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UBC Theses and Dissertations

Studies of wax ester production and biochemical characterization of jojoba-type wax synthase in Arabidopsis thaliana Liang, Wei-Wan Scott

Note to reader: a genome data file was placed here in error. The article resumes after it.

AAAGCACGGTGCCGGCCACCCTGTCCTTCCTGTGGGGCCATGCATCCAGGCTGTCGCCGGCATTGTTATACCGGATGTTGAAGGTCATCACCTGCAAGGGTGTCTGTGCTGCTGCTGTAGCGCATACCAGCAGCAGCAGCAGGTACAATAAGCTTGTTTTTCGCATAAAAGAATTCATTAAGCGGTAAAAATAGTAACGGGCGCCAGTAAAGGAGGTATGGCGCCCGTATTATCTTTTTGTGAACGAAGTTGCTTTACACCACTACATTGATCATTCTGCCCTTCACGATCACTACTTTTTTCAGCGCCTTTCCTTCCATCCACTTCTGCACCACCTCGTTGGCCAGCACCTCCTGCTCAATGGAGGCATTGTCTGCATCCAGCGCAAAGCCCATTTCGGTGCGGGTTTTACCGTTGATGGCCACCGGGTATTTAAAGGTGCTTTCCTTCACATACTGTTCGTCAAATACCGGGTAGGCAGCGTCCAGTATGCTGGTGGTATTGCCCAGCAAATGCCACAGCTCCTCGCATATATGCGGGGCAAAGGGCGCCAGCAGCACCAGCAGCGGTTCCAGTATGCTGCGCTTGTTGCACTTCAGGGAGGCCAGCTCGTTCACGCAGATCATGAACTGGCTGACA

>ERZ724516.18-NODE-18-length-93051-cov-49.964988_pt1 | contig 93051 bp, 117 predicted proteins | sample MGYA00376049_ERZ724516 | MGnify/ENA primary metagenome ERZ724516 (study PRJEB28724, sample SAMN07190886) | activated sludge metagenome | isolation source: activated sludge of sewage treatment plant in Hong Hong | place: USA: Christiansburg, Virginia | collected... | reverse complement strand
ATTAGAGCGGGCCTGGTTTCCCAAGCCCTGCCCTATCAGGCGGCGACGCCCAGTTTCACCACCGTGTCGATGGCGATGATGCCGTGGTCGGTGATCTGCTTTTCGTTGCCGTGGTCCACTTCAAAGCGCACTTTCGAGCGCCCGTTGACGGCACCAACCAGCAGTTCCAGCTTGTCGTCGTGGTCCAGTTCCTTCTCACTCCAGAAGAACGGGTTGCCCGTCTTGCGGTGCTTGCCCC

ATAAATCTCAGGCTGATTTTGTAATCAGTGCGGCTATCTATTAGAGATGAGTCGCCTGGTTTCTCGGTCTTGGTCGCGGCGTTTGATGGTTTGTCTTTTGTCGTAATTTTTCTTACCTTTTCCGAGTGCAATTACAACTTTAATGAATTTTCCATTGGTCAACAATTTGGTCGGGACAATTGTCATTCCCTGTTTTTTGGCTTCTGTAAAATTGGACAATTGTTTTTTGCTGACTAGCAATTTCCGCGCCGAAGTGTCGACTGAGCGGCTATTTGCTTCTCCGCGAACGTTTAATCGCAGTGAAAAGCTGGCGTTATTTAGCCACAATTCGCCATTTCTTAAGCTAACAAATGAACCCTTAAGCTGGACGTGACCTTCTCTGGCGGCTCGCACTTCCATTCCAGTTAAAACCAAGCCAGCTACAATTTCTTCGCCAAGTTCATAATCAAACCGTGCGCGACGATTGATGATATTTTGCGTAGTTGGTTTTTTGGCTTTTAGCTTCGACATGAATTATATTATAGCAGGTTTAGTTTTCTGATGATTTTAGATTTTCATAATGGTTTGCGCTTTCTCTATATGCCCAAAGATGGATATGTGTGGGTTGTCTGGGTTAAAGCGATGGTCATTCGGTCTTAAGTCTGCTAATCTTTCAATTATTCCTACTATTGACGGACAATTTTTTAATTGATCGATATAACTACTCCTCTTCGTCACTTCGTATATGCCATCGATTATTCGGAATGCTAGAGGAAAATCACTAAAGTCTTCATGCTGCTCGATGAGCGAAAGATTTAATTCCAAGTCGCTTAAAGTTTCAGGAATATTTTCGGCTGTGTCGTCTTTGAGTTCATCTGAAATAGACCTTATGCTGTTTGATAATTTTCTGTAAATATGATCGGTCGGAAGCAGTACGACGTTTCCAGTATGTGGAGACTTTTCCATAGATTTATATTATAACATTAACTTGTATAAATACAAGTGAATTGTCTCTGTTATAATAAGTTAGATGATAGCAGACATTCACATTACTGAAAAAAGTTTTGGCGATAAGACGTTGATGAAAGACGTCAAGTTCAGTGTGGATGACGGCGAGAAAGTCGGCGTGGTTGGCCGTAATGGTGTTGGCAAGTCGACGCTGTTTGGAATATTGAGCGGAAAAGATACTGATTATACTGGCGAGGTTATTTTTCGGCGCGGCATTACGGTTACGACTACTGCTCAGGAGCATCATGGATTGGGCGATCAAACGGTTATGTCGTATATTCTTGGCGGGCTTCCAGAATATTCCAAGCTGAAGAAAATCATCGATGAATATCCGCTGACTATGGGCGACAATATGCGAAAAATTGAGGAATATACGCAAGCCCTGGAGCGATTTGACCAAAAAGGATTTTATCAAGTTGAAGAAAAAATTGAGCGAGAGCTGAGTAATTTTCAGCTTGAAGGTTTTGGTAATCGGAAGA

Wax esters are components of surface lipids, serving as surface protectants for both terrestrial plants and animals. Wax esters are also specialized energy storage reserves for the organisms living in extreme environments, such as marine animals in Arctic and Antarctic oceans, the jojoba plant in the desert, and Acinetobacter species in the soil. Wax esters are also important substrates for industrial applications, such as the production of biodiesel, lubricants, cosmetics and polishes. Our current sources and production methods of wax esters from living organisms are not sufficient to meet market demands, so alternative sources including engineered oil crops that can generate sufficient amounts of wax esters are being sought. For my MSc project, I 1) investigated the feasibility of producing high levels of wax esters in the seed of Arabidopsis thaliana; 2) attempted to biochemically characterize new wax ester synthases that share amino acid similarity to the jojoba wax ester synthase; and 3) studied the promoter activity of the wax ester synthase encoded by the At5g55330 gene in Arabidopsis thaliana by a GUS assay. The first objective has been achieved, and the jojoba-type wax esters accumulated when the jojoba wax ester biosynthetic pathway was introduced in the seeds of Arabidopsis. I found that the enzyme encoded by the At5g55330 gene has wax ester synthase activity, but I was unable to characterize its substrate specificity. The third objective is still in progress, but my preliminary results to date indicate that the At5g55330 gene is transcribed in specific tissues of flowers, leaves, stem, and siliques.

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